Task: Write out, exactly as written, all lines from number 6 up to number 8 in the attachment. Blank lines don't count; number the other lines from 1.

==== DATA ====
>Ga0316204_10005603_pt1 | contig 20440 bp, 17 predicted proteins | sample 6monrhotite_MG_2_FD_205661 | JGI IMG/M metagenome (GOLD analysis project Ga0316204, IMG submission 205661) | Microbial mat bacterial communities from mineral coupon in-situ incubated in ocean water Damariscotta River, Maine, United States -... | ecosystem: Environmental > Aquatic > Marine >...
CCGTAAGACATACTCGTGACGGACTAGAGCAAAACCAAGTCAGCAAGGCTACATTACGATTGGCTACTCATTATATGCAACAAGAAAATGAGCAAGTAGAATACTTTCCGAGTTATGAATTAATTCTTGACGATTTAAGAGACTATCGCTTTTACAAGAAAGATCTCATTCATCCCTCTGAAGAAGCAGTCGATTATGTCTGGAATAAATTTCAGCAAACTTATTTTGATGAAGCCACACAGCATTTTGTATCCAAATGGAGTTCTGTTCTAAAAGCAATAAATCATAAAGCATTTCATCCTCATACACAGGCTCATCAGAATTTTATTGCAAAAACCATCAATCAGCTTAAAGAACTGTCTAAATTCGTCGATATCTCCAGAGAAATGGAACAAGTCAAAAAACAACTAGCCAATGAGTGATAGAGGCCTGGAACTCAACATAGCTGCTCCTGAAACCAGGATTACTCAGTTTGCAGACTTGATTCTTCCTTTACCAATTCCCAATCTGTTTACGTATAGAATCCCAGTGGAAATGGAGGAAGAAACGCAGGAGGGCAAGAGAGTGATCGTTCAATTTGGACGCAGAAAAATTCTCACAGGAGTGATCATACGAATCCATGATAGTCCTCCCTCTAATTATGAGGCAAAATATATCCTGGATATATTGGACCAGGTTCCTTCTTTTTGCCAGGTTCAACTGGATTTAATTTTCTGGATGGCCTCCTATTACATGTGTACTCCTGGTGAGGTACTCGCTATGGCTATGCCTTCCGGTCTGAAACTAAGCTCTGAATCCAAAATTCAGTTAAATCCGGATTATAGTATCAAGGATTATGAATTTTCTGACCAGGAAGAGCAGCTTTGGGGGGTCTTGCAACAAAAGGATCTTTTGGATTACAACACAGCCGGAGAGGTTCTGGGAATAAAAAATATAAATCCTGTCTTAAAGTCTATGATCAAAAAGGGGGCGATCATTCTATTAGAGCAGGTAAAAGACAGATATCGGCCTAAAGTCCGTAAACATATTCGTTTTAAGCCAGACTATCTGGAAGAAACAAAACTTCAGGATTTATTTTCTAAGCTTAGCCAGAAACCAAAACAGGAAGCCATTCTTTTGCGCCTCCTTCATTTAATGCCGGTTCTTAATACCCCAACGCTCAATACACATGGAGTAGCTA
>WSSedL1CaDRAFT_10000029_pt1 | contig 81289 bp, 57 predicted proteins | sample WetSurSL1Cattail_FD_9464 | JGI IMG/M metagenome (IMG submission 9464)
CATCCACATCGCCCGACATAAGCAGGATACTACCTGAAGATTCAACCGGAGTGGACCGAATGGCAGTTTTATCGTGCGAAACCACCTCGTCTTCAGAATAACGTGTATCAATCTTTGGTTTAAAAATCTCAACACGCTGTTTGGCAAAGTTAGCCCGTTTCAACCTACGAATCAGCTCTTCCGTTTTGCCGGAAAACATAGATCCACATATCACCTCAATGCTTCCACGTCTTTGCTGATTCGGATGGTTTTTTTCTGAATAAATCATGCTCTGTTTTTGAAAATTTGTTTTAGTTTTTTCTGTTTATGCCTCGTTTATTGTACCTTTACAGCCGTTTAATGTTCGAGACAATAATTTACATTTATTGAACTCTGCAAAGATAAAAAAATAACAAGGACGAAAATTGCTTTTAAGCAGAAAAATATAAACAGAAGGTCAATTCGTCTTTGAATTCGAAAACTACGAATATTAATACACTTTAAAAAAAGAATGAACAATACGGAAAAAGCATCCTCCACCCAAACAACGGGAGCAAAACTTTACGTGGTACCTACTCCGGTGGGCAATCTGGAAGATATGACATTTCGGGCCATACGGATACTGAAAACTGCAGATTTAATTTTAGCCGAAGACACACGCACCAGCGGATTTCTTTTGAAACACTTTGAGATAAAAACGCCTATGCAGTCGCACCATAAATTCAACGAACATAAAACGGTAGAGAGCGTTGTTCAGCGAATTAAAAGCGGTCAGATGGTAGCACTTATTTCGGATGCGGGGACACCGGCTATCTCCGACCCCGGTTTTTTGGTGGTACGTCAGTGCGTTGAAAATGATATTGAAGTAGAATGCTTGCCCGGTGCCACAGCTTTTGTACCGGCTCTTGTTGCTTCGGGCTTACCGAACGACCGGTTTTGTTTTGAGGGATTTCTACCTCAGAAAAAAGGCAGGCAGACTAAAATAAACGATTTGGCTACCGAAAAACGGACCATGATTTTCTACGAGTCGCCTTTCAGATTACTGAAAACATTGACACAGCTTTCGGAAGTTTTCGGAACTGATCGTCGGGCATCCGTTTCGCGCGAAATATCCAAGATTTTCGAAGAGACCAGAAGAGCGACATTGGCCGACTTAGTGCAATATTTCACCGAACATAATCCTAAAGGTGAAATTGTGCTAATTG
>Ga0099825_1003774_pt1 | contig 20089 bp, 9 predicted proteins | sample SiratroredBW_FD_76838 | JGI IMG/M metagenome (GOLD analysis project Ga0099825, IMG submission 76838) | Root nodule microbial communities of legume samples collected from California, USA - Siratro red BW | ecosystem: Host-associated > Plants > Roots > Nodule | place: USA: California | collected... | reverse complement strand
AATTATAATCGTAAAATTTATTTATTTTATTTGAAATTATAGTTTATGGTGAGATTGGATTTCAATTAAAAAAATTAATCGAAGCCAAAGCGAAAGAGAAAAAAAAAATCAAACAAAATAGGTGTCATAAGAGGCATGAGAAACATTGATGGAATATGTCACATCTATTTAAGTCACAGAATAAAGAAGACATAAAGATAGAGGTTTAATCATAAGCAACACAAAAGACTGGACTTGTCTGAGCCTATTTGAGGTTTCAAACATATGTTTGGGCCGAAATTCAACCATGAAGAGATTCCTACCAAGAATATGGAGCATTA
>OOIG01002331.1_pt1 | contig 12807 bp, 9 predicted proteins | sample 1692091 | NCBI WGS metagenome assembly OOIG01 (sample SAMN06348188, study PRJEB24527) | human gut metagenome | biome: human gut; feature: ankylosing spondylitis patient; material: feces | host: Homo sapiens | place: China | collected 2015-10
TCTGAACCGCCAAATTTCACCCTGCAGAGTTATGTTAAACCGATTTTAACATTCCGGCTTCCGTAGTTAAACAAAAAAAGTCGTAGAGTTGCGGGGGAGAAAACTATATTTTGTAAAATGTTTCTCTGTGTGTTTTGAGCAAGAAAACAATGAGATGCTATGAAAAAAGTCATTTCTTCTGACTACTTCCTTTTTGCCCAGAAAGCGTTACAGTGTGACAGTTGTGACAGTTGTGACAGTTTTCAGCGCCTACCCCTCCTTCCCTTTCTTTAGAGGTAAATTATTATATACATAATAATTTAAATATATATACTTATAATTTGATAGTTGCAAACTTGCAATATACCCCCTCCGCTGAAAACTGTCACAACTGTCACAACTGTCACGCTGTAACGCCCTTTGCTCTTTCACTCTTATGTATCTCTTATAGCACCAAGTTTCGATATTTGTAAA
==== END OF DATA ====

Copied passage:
AATTATAATCGTAAAATTTATTTATTTTATTTGAAATTATAGTTTATGGTGAGATTGGATTTCAATTAAAAAAATTAATCGAAGCCAAAGCGAAAGAGAAAAAAAAAATCAAACAAAATAGGTGTCATAAGAGGCATGAGAAACATTGATGGAATATGTCACATCTATTTAAGTCACAGAATAAAGAAGACATAAAGATAGAGGTTTAATCATAAGCAACACAAAAGACTGGACTTGTCTGAGCCTATTTGAGGTTTCAAACATATGTTTGGGCCGAAATTCAACCATGAAGAGATTCCTACCAAGAATATGGAGCATTA
>OOIG01002331.1_pt1 | contig 12807 bp, 9 predicted proteins | sample 1692091 | NCBI WGS metagenome assembly OOIG01 (sample SAMN06348188, study PRJEB24527) | human gut metagenome | biome: human gut; feature: ankylosing spondylitis patient; material: feces | host: Homo sapiens | place: China | collected 2015-10
TCTGAACCGCCAAATTTCACCCTGCAGAGTTATGTTAAACCGATTTTAACATTCCGGCTTCCGTAGTTAAACAAAAAAAGTCGTAGAGTTGCGGGGGAGAAAACTATATTTTGTAAAATGTTTCTCTGTGTGTTTTGAGCAAGAAAACAATGAGATGCTATGAAAAAAGTCATTTCTTCTGACTACTTCCTTTTTGCCCAGAAAGCGTTACAGTGTGACAGTTGTGACAGTTGTGACAGTTTTCAGCGCCTACCCCTCCTTCCCTTTCTTTAGAGGTAAATTATTATATACATAATAATTTAAATATATATACTTATAATTTGATAGTTGCAAACTTGCAATATACCCCCTCCGCTGAAAACTGTCACAACTGTCACAACTGTCACGCTGTAACGCCCTTTGCTCTTTCACTCTTATGTATCTCTTATAGCACCAAGTTTCGATATTTGTAAA